“Peace–The Greatest of All Blessings”

by Rabbi Ephraim Buchwald

This week’s parasha, parashat Bechukotai, is one of two parashiot that include the Tochachah, G-d’s reproof of the Jewish people. A second Tochachah is found toward the end of the book of Deuteronomy, in parashat Kee Tavo, Deuteronomy 26.

In both instances, G-d’s reproof of the Jewish people is preceded by abundant blessing.

In Leviticus 26:3, G-d tells the Jewish people, “Im b’chu’ko’tai tay’lay’choo, v’et mitz’vo’tai tish’m’roo, va’ah’see’tem oh’tahm,” If you follow My [G-d’s] decrees and observe My commandments and perform them, then I will provide rain at its proper time, the land will give its produce, the tree of the field will give its fruit, the threshing season will last until the vintage, and the vintage will last until the sowing, and you will eat your bread to satiety and you will dwell securely in your land.

This series of blessings concludes with perhaps the most exalted of all blessings (Leviticus 26:6): “V’nah’ta’tee shalom ba’ah’retz, oosh’chav’tem v’ayn ma’cha’rid,” and I will provide peace in the land and you will lie down and none will frighten you. The blessing continues: I will cause wild beasts to withdraw from the land and the sword will not cross your land.

G-d then promises the Jewish people that they will defeat their enemies, He will make the people of Israel fruitful and will establish His covenant with them. He concludes with the promise of great material abundance.

Rashi (Rabbi Shlomo Yitzchaki, 1040-1105, foremost commentator on the Bible) suggests that G-d is trying to allay the fears of the people who will soon be entering a new land. Perhaps, says Rashi, the people will say, “Here is food and here is drink, but if there is no peace, there is nothing!” Therefore, the verse emphatically assures the people that, after all this, “V’nah’ta’tee shalom ba’ah’retz,” I will provide peace in the land. Concluding his comments, Rashi declares: This teaches that peace is equal to everything else combined. As we find in the words of the first blessing of the morning Shema (paraphrasing Isaiah 45:7), “O’seh shalom, oo’vo’ray et ha’kol,” G-d makes peace and creates everything.

The commentators ask: What is added by the additional promise of peace? After all, the previous verse had already promised that the people would dwell securely in their land. Nachmanides (Ramban, Rabbi Moshe ben Nachman, 1194-1270, Spanish Torah commentator) explains that the first blessing promises security from external enemies, while the second blessing assures the people of Israel that harmony will reign amongst them. Thus we see, that when Jews live in accordance with G-d’s will, G-d inspires all to live in peace and brotherly love.

The K’tav Sofer (1815-1879, Rabbi Abraham Shmuel Binyamin Sofer of Pressburg, leader of non-Chassidic Hungarian Jewry) explains this point further. Strife, he says, is frequently the result of fierce competition for material success. A person may feel consciously or subconsciously that another has more material riches than he has, and as a result of jealously, becomes angry. However, when people focus on the study of Torah and the performance of mitzvot, their foremost values become the spiritual aspects of life, and competition for material possessions ceases to be a concern. Furthermore, competition among scholars increases wisdom, and does not result in jealousy or contempt. The Talmud, in Berachot 64a, states, that Torah scholars increase peace in the world. The pursuit of truth among scholars has a bonding effect, promoting harmonious relationships.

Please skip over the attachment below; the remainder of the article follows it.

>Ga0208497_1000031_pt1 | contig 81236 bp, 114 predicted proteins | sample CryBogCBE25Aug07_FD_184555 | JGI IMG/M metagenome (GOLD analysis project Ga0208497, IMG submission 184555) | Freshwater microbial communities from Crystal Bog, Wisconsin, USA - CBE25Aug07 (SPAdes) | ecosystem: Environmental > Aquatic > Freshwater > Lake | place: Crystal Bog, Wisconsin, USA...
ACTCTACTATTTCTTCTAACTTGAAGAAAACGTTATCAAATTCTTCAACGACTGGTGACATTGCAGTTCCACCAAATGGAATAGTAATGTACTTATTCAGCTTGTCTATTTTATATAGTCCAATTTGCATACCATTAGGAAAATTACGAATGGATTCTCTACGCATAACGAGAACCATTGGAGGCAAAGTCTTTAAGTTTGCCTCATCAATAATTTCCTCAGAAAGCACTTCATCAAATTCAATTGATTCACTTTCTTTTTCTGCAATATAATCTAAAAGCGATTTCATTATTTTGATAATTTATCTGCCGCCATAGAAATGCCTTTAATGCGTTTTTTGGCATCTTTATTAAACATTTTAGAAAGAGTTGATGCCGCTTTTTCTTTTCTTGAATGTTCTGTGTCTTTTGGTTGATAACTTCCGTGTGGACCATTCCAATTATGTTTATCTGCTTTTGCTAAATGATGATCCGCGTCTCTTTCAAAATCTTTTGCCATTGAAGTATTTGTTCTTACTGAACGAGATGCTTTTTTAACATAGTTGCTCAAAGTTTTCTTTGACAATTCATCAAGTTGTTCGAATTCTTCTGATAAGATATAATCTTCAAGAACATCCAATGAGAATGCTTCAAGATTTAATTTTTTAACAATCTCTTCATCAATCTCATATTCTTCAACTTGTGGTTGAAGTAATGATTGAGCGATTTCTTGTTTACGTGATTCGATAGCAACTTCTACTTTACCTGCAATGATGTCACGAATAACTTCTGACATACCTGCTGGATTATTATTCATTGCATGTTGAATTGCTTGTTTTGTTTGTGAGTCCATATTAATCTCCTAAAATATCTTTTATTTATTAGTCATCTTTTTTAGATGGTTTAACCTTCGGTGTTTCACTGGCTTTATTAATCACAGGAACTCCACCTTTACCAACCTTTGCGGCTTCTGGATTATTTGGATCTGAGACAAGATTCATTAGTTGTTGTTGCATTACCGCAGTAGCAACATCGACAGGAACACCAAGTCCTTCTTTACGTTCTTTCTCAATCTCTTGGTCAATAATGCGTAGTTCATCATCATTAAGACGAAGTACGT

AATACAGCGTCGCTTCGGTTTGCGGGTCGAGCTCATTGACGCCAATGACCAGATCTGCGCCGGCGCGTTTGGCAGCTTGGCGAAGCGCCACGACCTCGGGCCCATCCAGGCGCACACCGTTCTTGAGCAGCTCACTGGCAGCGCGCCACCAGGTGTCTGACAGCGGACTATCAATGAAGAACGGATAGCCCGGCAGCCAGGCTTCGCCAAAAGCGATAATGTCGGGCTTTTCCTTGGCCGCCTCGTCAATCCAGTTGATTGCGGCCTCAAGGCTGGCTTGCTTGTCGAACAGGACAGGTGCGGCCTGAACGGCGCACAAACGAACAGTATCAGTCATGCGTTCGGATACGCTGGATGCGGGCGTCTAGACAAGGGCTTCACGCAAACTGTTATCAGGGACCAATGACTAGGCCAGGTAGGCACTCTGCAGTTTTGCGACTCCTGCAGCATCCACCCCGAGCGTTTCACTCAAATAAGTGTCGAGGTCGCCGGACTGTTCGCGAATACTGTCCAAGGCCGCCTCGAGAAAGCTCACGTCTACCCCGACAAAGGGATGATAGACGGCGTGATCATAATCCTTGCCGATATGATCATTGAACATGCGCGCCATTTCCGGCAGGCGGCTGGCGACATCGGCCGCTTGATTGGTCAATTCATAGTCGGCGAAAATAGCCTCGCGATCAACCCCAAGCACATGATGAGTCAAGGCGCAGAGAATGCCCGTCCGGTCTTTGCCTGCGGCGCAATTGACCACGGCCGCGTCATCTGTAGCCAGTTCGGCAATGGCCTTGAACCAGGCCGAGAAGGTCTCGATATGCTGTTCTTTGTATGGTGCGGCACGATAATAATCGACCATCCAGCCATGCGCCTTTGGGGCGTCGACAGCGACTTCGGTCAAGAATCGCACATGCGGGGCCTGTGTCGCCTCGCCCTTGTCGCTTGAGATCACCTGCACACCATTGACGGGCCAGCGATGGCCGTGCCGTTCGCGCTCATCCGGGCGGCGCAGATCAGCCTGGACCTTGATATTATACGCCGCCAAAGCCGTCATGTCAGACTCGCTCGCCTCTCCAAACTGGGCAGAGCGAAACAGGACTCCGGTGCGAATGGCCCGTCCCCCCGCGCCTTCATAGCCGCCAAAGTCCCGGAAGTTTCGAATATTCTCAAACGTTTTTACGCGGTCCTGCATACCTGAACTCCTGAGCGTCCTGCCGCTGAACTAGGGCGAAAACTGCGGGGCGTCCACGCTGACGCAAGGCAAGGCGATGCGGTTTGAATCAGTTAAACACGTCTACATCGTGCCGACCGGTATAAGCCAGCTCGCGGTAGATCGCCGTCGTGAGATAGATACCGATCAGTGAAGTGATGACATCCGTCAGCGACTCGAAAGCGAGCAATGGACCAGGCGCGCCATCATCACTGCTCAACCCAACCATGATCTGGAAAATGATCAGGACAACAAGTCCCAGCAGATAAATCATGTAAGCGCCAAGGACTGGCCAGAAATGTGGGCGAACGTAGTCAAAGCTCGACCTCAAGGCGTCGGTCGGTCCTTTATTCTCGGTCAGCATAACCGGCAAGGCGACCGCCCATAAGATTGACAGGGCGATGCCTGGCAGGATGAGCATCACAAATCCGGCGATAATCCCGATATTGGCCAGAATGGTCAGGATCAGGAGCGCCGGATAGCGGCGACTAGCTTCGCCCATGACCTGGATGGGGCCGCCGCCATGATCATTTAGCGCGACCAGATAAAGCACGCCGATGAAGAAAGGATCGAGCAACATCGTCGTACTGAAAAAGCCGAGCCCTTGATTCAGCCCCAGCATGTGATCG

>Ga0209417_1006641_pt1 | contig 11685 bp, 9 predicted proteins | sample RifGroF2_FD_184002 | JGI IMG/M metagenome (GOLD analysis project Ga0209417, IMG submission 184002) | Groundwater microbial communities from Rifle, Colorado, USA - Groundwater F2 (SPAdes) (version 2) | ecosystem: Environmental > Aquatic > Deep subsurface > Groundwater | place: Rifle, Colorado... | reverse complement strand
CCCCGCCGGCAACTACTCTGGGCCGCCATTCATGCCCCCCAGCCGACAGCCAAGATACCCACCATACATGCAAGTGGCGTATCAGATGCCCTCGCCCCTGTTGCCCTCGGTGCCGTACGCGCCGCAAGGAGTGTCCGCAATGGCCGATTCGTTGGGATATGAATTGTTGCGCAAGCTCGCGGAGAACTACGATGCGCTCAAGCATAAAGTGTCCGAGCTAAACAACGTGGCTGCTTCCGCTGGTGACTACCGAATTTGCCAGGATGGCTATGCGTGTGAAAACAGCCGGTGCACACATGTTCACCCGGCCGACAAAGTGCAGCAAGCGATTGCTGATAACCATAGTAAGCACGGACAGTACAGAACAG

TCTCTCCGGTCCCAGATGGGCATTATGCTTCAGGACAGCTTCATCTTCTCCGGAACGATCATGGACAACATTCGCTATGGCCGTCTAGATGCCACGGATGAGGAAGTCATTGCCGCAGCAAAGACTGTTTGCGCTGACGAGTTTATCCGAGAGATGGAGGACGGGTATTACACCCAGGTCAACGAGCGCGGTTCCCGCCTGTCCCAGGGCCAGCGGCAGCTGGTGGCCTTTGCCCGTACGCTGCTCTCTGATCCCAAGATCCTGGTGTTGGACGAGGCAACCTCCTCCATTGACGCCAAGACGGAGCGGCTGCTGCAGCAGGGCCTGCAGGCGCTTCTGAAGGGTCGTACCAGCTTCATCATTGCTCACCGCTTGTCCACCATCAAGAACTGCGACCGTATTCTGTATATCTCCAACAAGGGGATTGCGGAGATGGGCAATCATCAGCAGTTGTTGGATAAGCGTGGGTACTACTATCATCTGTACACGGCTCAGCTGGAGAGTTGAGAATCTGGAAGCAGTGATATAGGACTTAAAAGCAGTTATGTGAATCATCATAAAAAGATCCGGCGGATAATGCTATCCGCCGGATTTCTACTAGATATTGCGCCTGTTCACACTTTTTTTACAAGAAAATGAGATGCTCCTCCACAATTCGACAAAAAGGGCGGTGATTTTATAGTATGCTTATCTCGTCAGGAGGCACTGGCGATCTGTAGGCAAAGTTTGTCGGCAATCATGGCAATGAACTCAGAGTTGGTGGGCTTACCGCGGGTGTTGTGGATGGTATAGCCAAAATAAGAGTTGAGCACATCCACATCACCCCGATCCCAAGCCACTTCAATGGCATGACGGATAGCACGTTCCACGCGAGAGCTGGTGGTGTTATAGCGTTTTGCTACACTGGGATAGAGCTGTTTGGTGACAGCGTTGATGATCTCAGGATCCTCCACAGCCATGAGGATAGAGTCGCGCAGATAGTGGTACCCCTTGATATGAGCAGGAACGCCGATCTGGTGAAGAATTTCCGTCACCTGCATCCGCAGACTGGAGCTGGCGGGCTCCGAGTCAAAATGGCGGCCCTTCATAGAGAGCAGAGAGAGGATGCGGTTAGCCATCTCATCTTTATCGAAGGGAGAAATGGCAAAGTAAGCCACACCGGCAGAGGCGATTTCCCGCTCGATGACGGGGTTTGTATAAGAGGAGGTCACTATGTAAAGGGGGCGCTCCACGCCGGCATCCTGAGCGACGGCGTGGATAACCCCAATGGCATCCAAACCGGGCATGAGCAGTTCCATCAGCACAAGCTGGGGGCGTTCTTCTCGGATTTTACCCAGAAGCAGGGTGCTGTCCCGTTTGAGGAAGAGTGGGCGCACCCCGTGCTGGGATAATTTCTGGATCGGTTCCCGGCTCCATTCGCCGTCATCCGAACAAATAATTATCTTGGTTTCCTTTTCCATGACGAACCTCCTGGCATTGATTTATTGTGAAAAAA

The Torah narrative itself provides several examples underscoring the importance of peaceful relationships. G-d Himself promoted peace between Abraham and Sarah by changing the truth a little, and omitting the phrase, “v’adoni za’kain,” in Genesis 18:12 when Sarah described Abraham as old. The brothers of Joseph changed the truth by saying that their father Jacob had commanded Joseph to forgive them (Genesis 50:17). Rabbi Ishmael says (Jerusalem Talmud, Sotah 1:4): How great is peace, that we see that G-d even permits His name to be erased in order to instill peace between husband and wife in the Sotah ritual. And, of course, the final segment of the priestly blessing (Numbers 6:26) is the blessing of peace, for none of the previous blessings can be effective unless peace is included among them. Scripture asserts that G-d even orchestrates His world on the basis of peace. As the verse in Job 25:2 states, “O’seh shalom bim’ro’mahv,” G-d Who makes peace in the heavens.

A popular Jewish custom reflects the greatness of peace. When students have studied for many years and have concluded all the Talmudic tractates and Mishnayot, they celebrate with a Siyum, a concluding ceremony. The final words of the final tractate of the Talmud Uktzin are read, which state that Rabbi Simeon the son of Chalafta said, “See how beloved is peace, that when G-d wishes to bless the people of Israel, He could not find a vessel that could contain all the blessings except ‘peace.’” As it says (Psalms 29:11), “Hashem ohz l’ah’mo yee’tayn, Hashem y’va’raych et ah’mo va’shalom,” G-d will give strength to His people, He will bless them with peace.

How fortunate are we, the people of Israel, to have a Father who blesses us with peace.

May you be blessed.